The level of the bowl probably wasn’t the level of USU’s ability — and consequently, its opponent (Toledo) wasn’t even the champion of its non-BCS conference. However, the Aggies, ranked in the top 20 in both major polls, took a holiday game close to their fans.
Williams scored on multiple touchdown runs in the fourth quarter after the Aggies took a 13-6 lead into the final stanza. In the fourth quarter, USU pulled away. Joe Hill added a touchdown run with just more than a minute left.
The Horned Frogs finished the season ranked 18th and 21st in the Coaches and AP polls, respectively. It marked their first finish in the national rankings since 1959. TCU’s entrance into the rankings earlier in the season also marked its first time onto such lists in 41 years.
The Aggies finished the season ranked 17th and 16th in the Coaches and AP polls, respectively. It marked their first finish in the national rankings since 1961. USU’s entrance into the rankings earlier in the season also marked its first time onto such lists in 41 years.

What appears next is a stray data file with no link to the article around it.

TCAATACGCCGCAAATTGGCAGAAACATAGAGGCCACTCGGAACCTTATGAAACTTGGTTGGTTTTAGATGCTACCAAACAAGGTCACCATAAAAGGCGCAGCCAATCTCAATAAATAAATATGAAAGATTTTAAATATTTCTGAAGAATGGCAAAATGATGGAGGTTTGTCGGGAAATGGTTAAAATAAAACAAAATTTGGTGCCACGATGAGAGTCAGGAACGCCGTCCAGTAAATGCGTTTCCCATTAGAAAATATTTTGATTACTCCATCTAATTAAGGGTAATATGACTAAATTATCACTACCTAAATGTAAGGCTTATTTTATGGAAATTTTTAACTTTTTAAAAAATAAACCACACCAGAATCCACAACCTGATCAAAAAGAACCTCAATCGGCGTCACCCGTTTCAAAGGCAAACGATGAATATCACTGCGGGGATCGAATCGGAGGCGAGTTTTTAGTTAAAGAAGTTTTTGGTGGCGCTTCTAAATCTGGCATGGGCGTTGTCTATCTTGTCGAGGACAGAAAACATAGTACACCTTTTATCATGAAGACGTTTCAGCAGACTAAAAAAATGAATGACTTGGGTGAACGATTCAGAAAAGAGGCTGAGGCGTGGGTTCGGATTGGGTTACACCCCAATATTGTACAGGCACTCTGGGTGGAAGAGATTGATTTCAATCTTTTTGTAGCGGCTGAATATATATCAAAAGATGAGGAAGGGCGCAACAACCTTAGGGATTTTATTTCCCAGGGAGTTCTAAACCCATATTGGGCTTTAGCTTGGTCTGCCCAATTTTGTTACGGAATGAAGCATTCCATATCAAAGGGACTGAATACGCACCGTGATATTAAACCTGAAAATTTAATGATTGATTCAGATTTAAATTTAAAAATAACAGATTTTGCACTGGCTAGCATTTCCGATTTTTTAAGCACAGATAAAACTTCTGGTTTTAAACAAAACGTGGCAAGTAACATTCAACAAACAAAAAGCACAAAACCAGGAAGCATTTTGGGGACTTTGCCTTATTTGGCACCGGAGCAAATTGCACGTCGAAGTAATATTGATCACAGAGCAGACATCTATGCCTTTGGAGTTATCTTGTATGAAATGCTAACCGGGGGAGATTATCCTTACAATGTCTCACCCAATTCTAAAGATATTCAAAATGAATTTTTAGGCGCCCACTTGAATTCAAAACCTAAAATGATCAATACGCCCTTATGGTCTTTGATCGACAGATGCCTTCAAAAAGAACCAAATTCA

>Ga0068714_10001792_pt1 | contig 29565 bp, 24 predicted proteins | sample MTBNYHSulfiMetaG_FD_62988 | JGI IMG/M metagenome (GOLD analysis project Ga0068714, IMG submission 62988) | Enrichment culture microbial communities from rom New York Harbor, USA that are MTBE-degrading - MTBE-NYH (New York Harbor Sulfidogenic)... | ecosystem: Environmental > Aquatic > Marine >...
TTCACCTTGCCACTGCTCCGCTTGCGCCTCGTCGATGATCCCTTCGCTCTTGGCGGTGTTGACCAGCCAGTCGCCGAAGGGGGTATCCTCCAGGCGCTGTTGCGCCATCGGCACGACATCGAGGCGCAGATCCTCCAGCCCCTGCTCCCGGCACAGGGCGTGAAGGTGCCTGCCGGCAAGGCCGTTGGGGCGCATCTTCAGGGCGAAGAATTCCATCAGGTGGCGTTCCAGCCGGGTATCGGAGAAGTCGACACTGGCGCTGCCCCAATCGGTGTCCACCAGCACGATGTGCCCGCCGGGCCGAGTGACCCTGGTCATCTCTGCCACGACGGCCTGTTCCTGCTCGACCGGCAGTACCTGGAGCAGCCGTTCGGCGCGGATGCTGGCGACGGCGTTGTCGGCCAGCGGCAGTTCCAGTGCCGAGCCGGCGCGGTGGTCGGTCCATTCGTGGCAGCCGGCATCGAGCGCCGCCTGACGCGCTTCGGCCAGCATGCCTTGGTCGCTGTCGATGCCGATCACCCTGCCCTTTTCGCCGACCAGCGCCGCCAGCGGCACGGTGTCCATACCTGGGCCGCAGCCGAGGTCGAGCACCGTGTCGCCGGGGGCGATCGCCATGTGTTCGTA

They lost their head coach, but the Horned Frogs still carried plenty of momentum from their critical 2000 campaign. However, the 2001 record was mediocre (6-6) as the team finished in the middle of its new league (Conference USA). Too many stars proved to have moved on to the NFL (six were drafted). One did early in running back LaDanian Tomlinson.
The bowl-less season didn’t start a trend however. The promoted coordinator (Gary Patterson) showed more loyalty than his predecessor and has stayed with the program since. He has led the Horned Frogs to two BCS bowl appearances — including a Rose Bowl win. Patterson’s second season saw a conference championship, one of five in 10 years before the program moved into the BCS. The Horned Frogs have also been nationally ranked eight times since that fall.
They lost their head coach, but the Aggies still carried plenty of momentum from their critical 2012 campaign. However, the 2013 record has been mediocre (2-2) as the team focuses more on its new league (Mountain West Conference). Many stars have moved on to the NFL (five in two years — the most in that time span in recent memory). In 2011, one did early in running back Robert Turbin.
Especially in the FBS today, the Aggies may not experience a bowl-less season. But what will be USU’s trend in the next decade? Its promoted coordinator (Matt Wells) seems more loyal than his predecessor. As important as Franchione and Andersen were in reviving the TCU and USU programs, is Wells the Aggies’ Patterson?
Using the TCU program early this century as a measuring stick, regardless of what happens this season, the USU program might be seeing its best years yet.